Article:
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I recently set up a new web server at home using Node.js. Since it would be used in production I wanted to keep an eye on CPU/Memory load etc to check for any capacity issues on the machine. To do this I used the IBM SDK for Node.js and the IBM Health Center. In this document I'm going to describe how you can do the same!
Install the IBM SDK for Node.js
Don't be scared by the name, this is fundamentally just the name for the IBM distribution of the runtime. It runs in the same way as Joyent's. The main differences being that it the installation is performed using InstallAnywhere, and there are also additional versions for POWER (Linux and AIX) and Z (Linux) architectures, and has some hooks for the Health Center and other IBM tools.
You can download the IBM SDK for Node.js from developerWorks.
Note that the installer requires a JRE to be available on your system. If you've never used InstallAnywhere to install a product, the install documentation is available here but it boils down to to three options (make sure you run "chmod u+x" against the downloaded file first if you're on an *IX platform):
- Execute the downloaded file and it'll fire up a GUI to perform the install if a suitable display is available
- Execute the downloaded file with the "-i console" parameter to perform an interactive text mode install (this will happen automatically if no display is available)
Run the installer with "-i silent" to perform a silent installation. For this to work you'll need to create installer.properties in the current directory (the name can be overridden) containing the path to install, and an indication that you have read and accepted the license agreement e.g.
If you ever want to remove it, then navigate to "_node_installation" in the installed directory and run "./uninstall" - including "-i silent" as a parameter if you want it done non-interactively.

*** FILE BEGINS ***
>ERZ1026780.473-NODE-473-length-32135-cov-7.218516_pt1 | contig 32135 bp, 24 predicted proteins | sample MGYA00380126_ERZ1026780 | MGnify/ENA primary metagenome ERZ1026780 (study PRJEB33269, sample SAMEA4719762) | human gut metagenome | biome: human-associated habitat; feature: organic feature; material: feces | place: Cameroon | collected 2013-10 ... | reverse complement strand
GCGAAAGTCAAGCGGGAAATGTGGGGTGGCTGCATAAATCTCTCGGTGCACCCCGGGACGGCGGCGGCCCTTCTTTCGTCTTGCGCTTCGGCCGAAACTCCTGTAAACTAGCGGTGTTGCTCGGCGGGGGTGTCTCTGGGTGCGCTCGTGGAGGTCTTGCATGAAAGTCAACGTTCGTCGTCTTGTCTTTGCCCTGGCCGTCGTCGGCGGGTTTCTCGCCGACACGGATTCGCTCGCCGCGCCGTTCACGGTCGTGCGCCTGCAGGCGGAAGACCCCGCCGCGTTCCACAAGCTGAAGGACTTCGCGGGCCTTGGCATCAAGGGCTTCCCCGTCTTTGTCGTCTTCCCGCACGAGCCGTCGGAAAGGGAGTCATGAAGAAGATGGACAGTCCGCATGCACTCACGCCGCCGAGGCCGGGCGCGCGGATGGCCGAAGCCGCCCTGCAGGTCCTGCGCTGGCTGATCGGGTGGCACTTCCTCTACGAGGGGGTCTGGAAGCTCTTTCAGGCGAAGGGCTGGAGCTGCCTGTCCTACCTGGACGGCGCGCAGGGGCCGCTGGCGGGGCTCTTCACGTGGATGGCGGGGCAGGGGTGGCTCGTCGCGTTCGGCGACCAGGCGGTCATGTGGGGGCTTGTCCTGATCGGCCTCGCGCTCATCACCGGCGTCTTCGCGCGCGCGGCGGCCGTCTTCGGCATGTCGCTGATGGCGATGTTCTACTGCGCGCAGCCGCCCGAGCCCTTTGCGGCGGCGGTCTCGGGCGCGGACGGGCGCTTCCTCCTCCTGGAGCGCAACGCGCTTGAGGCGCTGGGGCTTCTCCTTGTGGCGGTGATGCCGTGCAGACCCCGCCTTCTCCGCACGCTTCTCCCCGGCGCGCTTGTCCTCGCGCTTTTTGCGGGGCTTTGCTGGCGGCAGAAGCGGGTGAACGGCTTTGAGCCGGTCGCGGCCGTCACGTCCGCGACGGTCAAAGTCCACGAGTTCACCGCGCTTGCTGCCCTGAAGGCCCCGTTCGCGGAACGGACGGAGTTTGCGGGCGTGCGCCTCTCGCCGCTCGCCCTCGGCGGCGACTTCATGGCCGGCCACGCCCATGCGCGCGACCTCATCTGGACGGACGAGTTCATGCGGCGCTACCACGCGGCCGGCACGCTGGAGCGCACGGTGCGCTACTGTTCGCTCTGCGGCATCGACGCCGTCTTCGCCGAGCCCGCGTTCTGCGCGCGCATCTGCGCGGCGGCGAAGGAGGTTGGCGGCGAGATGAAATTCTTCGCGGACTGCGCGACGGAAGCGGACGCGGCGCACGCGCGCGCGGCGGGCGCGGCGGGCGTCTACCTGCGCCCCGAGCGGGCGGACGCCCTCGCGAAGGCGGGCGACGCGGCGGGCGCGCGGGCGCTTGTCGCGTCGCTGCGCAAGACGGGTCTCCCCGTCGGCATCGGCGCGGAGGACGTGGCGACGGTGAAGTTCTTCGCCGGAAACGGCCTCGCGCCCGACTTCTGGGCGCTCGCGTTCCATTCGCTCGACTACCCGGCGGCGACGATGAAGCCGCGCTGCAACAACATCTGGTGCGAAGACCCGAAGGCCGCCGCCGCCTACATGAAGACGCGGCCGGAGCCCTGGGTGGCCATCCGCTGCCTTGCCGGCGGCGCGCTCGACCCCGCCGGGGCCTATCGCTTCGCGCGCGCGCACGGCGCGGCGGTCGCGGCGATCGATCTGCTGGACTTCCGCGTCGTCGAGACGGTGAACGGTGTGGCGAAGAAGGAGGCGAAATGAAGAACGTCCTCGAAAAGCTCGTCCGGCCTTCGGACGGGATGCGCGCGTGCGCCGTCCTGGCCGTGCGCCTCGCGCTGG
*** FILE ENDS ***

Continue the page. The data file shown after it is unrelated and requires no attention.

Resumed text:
Install and run an MQTT broker
An MQTT broker is used between Node and the Health Center. Data is fed into the broker and the Health Center connects to it and reads the data. The same broker can be reused for multiple instances of Node.js.
The two simplest options for getting an MQTT broker are:
- "npm install mosca" - this installs the mosca MQTT broker which is written in node.js. You can then start it with node_modules/mosca/bin/mosca
- Install and run the Apache mosquitto broker which is written in C. Packages are available for several distributions, or you can download the source and compile it yourself.
Either of these options will start the broker listening on port 1883, which conveniently is where the IBM SDK for Node.js defaults to.
Start your Node.js application with the agent
The Health Center Agent is the piece of code included with the IBM SDK for Node.js which sends the statistics data to the MQTT broker. It can be configured via ./lib/node_modules/healthcenter/healthcenter.properties which is a plain text file you can edit. By default it will try to connect to a broker on localhost:1883. If you're broker is running elsewhere or requires authentication, edit the file to include the appropriate details.
Once you have it configured, start up your application with "node-hc" instead of "node" which will trigger the agent to load. There is a very small overhead of using the agent, which is why it is not started by default.
Install the Health Center UI
The Health Center is part of the IBM Monitoing and Diagnostic suite of tools which were originally written for java, but now support Node.js as well from version 3. It runs on top of the Eclipse UI, so head over to http://www.eclipse.org/downloads/ and grab a version for your platform if you don't already have it (It doesn't matter too much which variant, but the "Eclipse IDE for Java developers" is the one I usually pick.
Once you've got it, extract and launch it (eclipse/eclipse), give it a workspace directory to play in, then go to "Help" -> "Eclipse Marketplace" variant, search for "Health Center" and you should see the IBM one show up as per the screen shot below. Click "Install" to go through the plugin install, then restart when prompted
You can now go to "Window" -> "Open Perspective" -> "Other" -> "Health Center Status Summary" to switch to the Health Center perspective which will then show on the left of the screen. Go to "File" -> "New Connection" and input the host and port details of your broker - be sure to click the "MQTT" tab instead of "JMX". It will detect all agents connected to the broker and you can select the one you want. Then you can select the view you want. Here is an example of the CPU view:
Granted, this particular view isn't particularly exciting (The node process indicated by the red line at the bottom wasn't particularly active when I took this trace) but that shows the sorts of data you can view. The green line was overall activity on the system. You can use the tabs at the top to switch to showing memory usage, garbage collection data, or profiling, which I'll aim to talk about in a future article.